Sound of listening a welcome noise to troubled callers

October 11, 1994|By SUSAN REIMER

There is no sign on the door. You would not know they were there. But if you stand quietly outside that door, you can hear the soft, low sounds of women listening.

They are the volunteers of WISH, Women in Self Help, and when troubled women ring their phones, they practice a special kind of listening. The kind of listening that hears between the lines, the kind that lets the caller talk her way to a clearing in the woods. Listening without judgment.

"Women solve problems by talking," says Mary Macedo, a WISH volunteer for 14 years. "But women today are isolated, and they don't have anyone who will listen to them long enough.

"We will give them as much time as they need."

"Maybe all we can do is listen," says Miriam Perlman, with WISH for 18 years. "Maybe that is the best thing we do."

WISH volunteers do more than listen. They have a Rolodex full of government and non-profit agencies that can help if a woman is battered or out of food or about to have the power cut off.

Long hours on their ancient rotary phones have taught them to hear when a woman needs professional help, and they will walk her through her first trip to a lawyer or a psychologist.

WISH is there for the dozens of mental health clinics, abuse centers and parole officers who suggest it as part of a woman's after-care program.

WISH is there in August, when all the psychologists leave on vacation -- it is their busiest month. And WISH is there when the insurance has run out but a woman's need to talk has not.

"We don't give advice; we offer alternatives and choices," says Ms. Macedo. "We try to get the women to discover their own resources. And we can help them learn where to look for help."

WISH had its beginnings 20 years ago this month -- over coffee. Lily Adlin, Milly Kaplan and Barbara Seidel, all social workers or psychologists, talked about how grateful they were to have each other to talk to. But they knew, too, that the increasingly transient nature of women's lives made such kinship and support difficult for many women.

They contacted Esther Lazarus, then retiring head of the Baltimore Department of Social Services, who helped them find a spare room and some phones. With support from the National Council of Jewish Women and Notre Dame College, they have answered 53,000 calls.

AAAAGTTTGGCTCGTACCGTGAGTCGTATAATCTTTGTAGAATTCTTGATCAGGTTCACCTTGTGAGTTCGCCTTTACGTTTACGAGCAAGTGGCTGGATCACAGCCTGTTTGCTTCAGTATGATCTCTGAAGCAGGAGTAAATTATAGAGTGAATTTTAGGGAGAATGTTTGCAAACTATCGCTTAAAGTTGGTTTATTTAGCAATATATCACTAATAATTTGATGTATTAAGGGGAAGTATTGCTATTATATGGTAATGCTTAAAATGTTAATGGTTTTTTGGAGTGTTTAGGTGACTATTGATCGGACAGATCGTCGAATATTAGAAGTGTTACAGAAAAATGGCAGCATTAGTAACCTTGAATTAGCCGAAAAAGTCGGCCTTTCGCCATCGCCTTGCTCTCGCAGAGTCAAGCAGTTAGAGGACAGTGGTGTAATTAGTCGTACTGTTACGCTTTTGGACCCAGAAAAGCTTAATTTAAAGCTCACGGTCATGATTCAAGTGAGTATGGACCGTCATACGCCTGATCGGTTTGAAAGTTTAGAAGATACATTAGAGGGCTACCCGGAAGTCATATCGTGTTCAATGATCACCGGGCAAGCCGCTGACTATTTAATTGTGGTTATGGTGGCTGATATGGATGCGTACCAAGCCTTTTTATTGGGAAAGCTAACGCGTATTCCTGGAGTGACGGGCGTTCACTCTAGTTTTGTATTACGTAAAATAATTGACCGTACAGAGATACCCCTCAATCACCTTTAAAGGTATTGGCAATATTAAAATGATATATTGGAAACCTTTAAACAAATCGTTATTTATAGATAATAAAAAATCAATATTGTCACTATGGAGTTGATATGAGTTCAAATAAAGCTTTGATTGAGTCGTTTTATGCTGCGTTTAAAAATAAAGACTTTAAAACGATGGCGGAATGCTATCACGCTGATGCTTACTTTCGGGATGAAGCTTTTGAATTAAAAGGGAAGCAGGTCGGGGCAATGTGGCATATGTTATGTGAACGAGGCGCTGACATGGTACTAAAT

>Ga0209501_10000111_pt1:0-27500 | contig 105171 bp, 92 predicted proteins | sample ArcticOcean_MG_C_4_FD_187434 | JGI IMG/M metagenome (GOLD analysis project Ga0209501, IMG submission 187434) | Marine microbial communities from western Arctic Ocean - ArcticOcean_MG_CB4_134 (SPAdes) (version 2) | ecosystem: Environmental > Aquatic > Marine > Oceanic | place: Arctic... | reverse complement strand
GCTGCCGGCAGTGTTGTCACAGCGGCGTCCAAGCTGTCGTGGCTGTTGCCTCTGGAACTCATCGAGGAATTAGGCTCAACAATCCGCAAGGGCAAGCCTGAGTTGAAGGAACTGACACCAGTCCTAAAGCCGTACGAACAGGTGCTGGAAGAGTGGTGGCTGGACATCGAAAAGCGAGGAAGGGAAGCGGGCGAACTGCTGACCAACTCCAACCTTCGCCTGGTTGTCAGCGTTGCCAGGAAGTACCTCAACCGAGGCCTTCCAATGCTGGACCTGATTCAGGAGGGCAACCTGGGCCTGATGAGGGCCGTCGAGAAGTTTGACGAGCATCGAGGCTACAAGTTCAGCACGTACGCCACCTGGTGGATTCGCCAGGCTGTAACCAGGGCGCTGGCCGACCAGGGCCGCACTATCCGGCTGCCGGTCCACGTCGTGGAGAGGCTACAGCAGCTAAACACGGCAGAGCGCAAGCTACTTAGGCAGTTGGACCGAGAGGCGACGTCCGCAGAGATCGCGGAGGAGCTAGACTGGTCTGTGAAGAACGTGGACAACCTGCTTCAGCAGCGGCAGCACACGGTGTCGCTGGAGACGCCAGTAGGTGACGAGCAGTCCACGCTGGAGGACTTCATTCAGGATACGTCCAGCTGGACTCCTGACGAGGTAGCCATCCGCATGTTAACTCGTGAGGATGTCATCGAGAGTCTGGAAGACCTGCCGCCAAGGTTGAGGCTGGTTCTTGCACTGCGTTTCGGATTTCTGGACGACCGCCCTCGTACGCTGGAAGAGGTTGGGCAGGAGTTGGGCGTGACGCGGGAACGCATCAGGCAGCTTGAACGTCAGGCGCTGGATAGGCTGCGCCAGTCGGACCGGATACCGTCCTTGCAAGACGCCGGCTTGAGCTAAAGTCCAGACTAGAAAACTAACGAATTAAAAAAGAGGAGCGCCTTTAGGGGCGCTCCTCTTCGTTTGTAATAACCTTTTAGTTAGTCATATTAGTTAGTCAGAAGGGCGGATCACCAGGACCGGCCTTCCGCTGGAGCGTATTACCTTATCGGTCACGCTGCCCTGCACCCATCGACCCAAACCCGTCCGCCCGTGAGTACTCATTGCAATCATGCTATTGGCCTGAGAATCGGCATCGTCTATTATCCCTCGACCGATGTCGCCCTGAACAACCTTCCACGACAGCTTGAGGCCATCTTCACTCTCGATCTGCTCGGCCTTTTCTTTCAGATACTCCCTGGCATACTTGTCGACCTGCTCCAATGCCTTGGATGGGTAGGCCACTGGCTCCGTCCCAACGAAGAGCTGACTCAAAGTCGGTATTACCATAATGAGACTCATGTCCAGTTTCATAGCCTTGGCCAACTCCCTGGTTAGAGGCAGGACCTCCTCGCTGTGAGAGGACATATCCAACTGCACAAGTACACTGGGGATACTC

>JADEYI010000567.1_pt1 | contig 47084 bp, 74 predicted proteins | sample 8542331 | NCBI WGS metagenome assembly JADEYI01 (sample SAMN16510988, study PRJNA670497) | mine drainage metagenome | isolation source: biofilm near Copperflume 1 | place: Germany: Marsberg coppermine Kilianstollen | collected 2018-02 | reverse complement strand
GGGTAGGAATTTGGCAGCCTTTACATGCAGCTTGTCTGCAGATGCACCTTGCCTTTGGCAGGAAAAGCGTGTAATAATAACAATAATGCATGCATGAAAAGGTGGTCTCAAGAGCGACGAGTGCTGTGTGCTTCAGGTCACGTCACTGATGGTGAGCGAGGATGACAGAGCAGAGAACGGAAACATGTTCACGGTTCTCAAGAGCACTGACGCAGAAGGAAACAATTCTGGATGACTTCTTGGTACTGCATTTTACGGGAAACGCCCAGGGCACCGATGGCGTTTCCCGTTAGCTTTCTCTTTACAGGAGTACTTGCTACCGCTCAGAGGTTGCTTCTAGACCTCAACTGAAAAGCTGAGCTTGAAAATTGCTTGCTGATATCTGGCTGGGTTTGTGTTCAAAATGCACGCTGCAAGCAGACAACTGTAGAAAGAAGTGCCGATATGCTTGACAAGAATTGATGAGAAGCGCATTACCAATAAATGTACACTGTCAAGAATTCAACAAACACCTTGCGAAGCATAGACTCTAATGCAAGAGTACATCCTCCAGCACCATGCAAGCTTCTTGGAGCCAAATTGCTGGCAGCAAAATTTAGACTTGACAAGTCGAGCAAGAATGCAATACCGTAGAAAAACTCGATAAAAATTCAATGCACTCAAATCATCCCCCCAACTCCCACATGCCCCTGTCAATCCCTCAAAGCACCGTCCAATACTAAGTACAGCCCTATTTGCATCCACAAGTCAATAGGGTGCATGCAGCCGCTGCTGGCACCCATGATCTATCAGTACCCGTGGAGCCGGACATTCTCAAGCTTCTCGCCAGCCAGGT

In 1974, most of the calls were from women who felt trapped, without choices. When the economy shrank, the calls changed, coming from women who needed financial assistance. Then, because women found the courage to talk anonymously with other women, WISH was among the first groups to identify the phenomenon of the battered woman.

"The women did not even know they were battered," says Ms. Perlman. "They thought it was their lot in life."

Most of the calls have to do with social relationships. "But some of them are from women who have addictions, or women who are facing homelessness with children," says Ms. Perlman. "Those are the most frustrating calls. We want to wave a magic wand, and we can't."

Some who answer the WISH phones are troubled by that helplessness. They want to send a basket of food or an envelope full of money.

Others are frustrated by not knowing how the callers' stories end. They want a follow-up. Others want to tell the callers what to do, how to change their lives. Not surprisingly, one of the best volunteers WISH ever had was a manicurist -- someone who listened for a living.

"To listen without judgment -- that is the toughest thing we teach our volunteers," says Ms. Macedo.

The calls to WISH do not always end with a solution or a revelation, but they often end with a small shift in perception, the hint of new courage or lifted spirits.

"Women do not always trust their own judgment. They are unsure of themselves," says Charlotte Waxman, who joined WISH 17 years ago after retiring as a social worker. "Often, all we do is give them a kind of permission to do what they knew was right all along."

It is often true that if you talk about your troubles long enough, you might hear the solution in your own words, in your own voice. That is the guiding principle of these women. If you call, they will listen -- for as long as you wish.

The women at WISH will listen from 9 a.m. to 3 p.m., Monday through Friday. Call 433-9400.

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